Two movies. That’s all it took for every single Paul Thomas Anderson movie to become an event. His first film, Hard Eight, opened with relatively little fanfare. His second, Boogie Nights, announced to the world that Anderson would be a filmmaker to celebrate. One whose work we would anticipate, possibly revere. With each subsequent film, film fans everywhere have salivated to find out what Anderson has in store for us next.
The latest event, Inherent Vice, opens in limited release this weekend. It’s both a huge departure for the director in that it’s the first film of his directly based on someone else’s work (the inspiration for There Will Be Blood was very different from the final film), but somehow it also perfectly fits into his career. Like most of his movies, it’s a film set in and around California and tells a story about its history. Anderson loves California, and that interest shows in almost every one of his movies. And while exploring that running theme, each of his seven movies gets more confident and daring. There has yet to be a single misstep.
Still, there has to be some kind of hierarchy, right? Some kind of almost impossible deathmatch in which these seven glorious works are pitted against one another, to see which triumphs.
Below, read our ranking of the best Paul Thomas Anderson movies. Read More »
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If you’re like me, you’ve had the DVD for Paul Thomas Anderson‘s Magnolia for over a decade. The film was released 1999 and the DVD arrived a year later. And while it was kind of bare bones in terms of extras, one extra was simply stunning. It’s called That Moment, and is a 72 minute diary/documentary by Mark Rance about the making of the film.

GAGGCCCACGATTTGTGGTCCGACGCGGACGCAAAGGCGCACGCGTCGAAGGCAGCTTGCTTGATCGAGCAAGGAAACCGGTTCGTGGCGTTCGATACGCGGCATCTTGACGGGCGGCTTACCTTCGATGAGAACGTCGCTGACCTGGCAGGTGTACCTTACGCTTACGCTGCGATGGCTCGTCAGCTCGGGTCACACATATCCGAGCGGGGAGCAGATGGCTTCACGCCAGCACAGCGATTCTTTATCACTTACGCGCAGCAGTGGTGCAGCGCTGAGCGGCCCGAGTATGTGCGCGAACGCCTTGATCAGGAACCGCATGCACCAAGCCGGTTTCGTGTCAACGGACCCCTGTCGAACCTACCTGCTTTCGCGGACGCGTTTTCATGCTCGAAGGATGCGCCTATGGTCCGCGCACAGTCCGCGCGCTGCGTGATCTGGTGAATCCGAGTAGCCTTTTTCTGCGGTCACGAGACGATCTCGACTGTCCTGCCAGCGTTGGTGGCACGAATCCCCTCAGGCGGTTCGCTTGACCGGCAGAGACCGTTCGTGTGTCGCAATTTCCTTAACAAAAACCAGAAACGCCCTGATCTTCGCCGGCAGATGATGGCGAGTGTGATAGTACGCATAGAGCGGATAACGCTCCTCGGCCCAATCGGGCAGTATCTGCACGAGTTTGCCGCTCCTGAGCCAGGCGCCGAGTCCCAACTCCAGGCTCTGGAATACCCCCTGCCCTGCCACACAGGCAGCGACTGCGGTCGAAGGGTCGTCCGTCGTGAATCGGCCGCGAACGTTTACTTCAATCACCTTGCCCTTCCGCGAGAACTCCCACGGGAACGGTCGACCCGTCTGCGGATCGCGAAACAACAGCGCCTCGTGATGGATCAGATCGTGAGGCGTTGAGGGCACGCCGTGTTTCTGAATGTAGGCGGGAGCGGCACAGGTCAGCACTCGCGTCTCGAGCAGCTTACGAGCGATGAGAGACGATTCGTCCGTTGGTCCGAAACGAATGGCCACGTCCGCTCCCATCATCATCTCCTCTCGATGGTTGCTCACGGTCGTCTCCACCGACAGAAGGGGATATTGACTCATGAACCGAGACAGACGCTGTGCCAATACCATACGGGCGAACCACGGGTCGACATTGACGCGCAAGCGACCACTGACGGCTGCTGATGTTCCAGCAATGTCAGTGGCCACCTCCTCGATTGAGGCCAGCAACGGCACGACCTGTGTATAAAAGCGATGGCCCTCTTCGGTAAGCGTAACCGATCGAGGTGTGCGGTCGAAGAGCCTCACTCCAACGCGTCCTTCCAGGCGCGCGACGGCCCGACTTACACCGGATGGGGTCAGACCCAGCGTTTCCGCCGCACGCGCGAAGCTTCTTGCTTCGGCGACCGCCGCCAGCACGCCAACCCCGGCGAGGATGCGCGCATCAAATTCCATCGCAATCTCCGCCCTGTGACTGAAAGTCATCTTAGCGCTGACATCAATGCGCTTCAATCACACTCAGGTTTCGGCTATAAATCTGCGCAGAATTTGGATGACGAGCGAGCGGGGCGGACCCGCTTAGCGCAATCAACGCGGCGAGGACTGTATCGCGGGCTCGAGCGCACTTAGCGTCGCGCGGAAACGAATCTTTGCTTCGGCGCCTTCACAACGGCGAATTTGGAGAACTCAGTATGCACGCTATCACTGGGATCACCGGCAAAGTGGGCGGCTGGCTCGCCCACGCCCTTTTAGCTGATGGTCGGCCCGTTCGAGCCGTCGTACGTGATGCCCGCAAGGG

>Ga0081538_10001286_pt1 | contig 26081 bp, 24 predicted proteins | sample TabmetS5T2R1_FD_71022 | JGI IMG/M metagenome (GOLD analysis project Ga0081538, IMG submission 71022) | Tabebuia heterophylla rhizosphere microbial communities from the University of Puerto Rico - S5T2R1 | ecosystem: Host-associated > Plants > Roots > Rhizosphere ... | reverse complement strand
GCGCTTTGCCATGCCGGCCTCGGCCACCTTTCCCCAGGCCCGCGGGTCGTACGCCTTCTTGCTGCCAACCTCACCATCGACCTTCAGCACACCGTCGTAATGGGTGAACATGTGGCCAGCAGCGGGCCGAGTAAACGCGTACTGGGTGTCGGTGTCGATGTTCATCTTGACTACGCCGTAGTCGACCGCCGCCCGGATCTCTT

On its own, that’s not really a huge deal. Making of documentaries on DVDs are a dime a dozen. But for a filmmaker like Paul Thomas Anderson, it’s a massive deal. This, and the director commentaries on the Boogie Nights DVD, are a film fan’s best resource into the brain of the shy filmmaker.
So why are we talking about this in 2014? While That Moment has obviously been available for almost 15 years on DVD, it wasn’t readily available online. That’s now changed. Below, watch the entire Magnolia documentary That Moment. Read More »
This month, Paul Thomas Anderson is set to start filming his seventh feature film, Inherent Vice. For fans of the generally shy director, that’s reason enough to celebrate. Now Mondo has sweetened the pot considerably, announcing a poster series for the films of Anderson curated by artist Aaron Horkey.
Hard Eight, Boogie Nights, Magnolia, Punch-Drunk Love and There Will Be Blood all are getting brand new posters this week, from a variety of artists, and you can check them out below. Read More »
/Film reader and Brazilian artist Mario Graciotti has created a few series of posters I wanted to showcase on the site. The posters showcase the films of Paul Thomas Anderson, Alfred Hitchcock, and Pixar Animation Studios. Check out some of Graciotti’s minimalistic posters, after the jump.
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In this episode of the /Filmcast, David Chen, Devindra Hardawar and Adam Quigley take a ride in Greg Mottola’s Adventureland, praise the Damages season finale, are shocked to discover that the new Dragonball movie “isn’t terrible,” reflect on the implications of the Wolverine workprint leak, and discuss the new Terminator Salvation, Year One, and Star Trek MPAA ratings. Special guest Jennifer Yamato joins us from Rottentomatoes.
You can always e-mail us at slashfilmcast(AT)gmail(DOT)com, or call and leave a voicemail at 781-583-1993. Join us next MONDAY night at Slashfilm’s live page at 9 PM EST / 6 PM PST as we review Observe and Report.
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Posted on Wednesday, April 1st, 2009 by David Chen